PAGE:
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Kheri Gujjar – Ancient Site And Center Of Religious Art in Haryana

Kheri Gujjar, located on located on Ganaur - Ahulana Road (NH 1) at a distance of about 25 km north-west of Sonipat in Haryana, was a center of Hindu religious art during the medieval period. The place is around 8 km from Ganaur. The place is famous for Tirath Sat Kumbha.

The present Kheri Gujjar covers only a part of the huge mound, which is about 25 meter high and whose circumference is more than 10 km. It lies on the western bank of the dry bed of what must have once been a mighty river, probably the ancient Yamuna, which now flows about thirty kilometers east of it.

Right on top of the mound to its east now exists the Satkumbha temple in which medieval material like pillars, architectural pieces and even sculptures have been freely used.

This part of the mound is known as Satkumbha and there is a tank by the side of the mound.

Sacred Tank - Festival - Fair Shravan - Kartik Month

It is generally believed by the people that the water of the holy tank possesses miraculous properties and never dries up, not even during the hot summer months.

Thousands of devotees from  all over the region visit this place on Sundays, the last Sunday of Shravan (July – August) and in particular the full moon day of Kartika (November) every year.

Story of Kheri Gujjar - History

A popular legend tells us that it was the capital city of a wicked king, Chakuwa Ben, who perished as a result of the curse of a sage.

The story goes that Chakuwa Ben performed a sacrifice and called a sage named Chunkat to partake of the offering, but the latter refused to do so.

The king ordered Chunkat out of his domain, and the sage cursed both the king and his kingdom, shortly after which the town was swept away by floods.

A local tribe called Venh or Venhwal, derivable from Vainyah, i.e. descendants of Vena, still preserves the name and the story of the mythical king.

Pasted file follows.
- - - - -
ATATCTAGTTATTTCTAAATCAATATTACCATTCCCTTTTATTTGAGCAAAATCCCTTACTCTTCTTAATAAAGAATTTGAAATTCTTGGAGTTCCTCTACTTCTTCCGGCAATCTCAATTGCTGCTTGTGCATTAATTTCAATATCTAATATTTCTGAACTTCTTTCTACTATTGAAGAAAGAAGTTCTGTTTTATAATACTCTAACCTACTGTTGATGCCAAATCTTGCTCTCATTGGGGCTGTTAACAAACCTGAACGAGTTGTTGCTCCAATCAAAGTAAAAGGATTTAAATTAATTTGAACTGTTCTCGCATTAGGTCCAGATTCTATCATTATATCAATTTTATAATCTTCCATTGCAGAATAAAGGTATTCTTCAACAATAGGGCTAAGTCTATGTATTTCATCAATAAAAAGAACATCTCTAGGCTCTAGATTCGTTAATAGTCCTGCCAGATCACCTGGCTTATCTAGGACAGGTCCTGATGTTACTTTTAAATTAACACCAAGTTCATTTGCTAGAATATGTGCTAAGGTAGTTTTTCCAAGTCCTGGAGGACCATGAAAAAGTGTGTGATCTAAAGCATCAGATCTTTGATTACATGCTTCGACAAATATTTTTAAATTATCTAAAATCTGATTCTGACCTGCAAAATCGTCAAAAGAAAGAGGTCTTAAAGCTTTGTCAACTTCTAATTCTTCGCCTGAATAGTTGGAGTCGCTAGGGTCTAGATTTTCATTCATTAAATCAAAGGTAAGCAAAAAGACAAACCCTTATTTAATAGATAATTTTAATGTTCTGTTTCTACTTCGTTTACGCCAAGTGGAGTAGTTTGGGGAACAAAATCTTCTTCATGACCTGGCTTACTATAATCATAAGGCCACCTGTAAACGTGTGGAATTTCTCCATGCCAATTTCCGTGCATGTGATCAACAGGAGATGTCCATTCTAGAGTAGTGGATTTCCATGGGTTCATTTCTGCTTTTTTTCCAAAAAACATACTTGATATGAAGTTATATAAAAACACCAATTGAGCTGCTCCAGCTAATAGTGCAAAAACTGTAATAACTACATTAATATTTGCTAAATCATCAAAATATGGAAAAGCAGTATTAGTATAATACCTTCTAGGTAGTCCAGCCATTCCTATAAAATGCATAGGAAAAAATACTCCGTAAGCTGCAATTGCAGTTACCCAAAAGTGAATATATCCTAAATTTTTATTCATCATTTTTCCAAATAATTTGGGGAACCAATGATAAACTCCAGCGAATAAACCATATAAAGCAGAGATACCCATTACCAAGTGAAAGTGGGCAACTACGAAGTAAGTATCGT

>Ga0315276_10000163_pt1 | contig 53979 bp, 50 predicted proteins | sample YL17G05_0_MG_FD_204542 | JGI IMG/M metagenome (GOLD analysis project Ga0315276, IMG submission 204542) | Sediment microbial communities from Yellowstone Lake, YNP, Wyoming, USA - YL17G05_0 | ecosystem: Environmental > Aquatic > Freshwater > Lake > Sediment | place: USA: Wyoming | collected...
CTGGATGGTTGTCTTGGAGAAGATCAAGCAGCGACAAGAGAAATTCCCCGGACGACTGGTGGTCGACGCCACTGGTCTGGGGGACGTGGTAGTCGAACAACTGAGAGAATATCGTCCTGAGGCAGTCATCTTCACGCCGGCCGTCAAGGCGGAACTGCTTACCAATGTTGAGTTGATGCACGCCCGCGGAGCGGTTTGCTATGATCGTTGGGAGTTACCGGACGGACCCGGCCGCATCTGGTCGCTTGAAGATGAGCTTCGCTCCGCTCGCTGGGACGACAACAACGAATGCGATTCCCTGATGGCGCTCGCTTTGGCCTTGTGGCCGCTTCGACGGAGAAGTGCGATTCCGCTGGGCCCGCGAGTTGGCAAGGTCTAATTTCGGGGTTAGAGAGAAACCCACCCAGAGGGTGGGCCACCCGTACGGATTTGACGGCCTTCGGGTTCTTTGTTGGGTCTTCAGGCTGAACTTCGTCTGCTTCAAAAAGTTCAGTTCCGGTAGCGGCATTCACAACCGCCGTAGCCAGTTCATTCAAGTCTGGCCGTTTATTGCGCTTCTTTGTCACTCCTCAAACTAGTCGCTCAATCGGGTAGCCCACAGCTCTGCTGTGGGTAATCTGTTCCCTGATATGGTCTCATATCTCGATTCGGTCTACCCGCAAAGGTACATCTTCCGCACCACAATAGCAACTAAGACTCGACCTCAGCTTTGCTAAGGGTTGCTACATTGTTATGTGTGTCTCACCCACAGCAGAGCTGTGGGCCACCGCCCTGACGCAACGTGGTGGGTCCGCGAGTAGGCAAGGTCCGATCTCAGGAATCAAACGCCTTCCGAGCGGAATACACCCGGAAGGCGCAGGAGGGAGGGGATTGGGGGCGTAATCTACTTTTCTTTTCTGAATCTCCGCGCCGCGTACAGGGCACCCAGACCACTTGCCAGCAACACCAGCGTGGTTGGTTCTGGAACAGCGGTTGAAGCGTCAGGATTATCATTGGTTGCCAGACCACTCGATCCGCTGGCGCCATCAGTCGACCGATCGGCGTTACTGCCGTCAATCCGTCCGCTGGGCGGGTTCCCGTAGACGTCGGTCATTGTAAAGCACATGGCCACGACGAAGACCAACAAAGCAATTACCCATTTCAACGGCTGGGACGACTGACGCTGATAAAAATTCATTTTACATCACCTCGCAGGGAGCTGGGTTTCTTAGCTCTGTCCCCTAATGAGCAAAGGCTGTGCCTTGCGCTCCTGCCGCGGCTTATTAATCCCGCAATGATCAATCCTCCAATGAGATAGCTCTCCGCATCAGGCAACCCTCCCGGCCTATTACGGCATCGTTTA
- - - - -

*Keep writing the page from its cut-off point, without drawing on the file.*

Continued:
The story of Chakuwa Ben and his death as a result of the wrath of a sage leave little doubt as to his identification with Cakravarti Vena, the wicked king who met with his end as a result of his stupidity and impiety at the hands of the sages, described in the Mahabharata and Puranas.

The antiquity of the place may be traced back to the Mahabharata period as is indicated by the discovery of painted grey ware. Archeological relics reveal that the site may have been in a flourishing state during the early historic and the medieval period.

It may have been destroyed during an attack of Sultan Masud in 1036 AD, when he defeated Dipal Har, the governor of Sonipat.

Architectural Discovery At Kheri Gujjar

Images of Hindu deities like Garudavahi and Trivikrama Vishnu, Mahesha, Parvati, Uma Mahesvara, Hari Hara, Brahma, Brahmani, Surya, Ganesa, Mahisasuramardini, Narsimhi, etc., some of them in an unfinished state, have been found, indicating it to be a center of art.

Silver coins of Adivaraha type of Bhoja Pratihara, bull-horseman type of Samantadeva, and Tomara copper coins and terracotta too have been recovered from here.

Source – Devendra Handa ‘Some Unpublished Sculptures from Gujjar Kheri’ (1996). In Research Bulletin (Arts). Vol. XVII, No. 1. Chandigarh: Punjab University.

Encyclopedia of Hinduism Volume IV - page 373 IHRF




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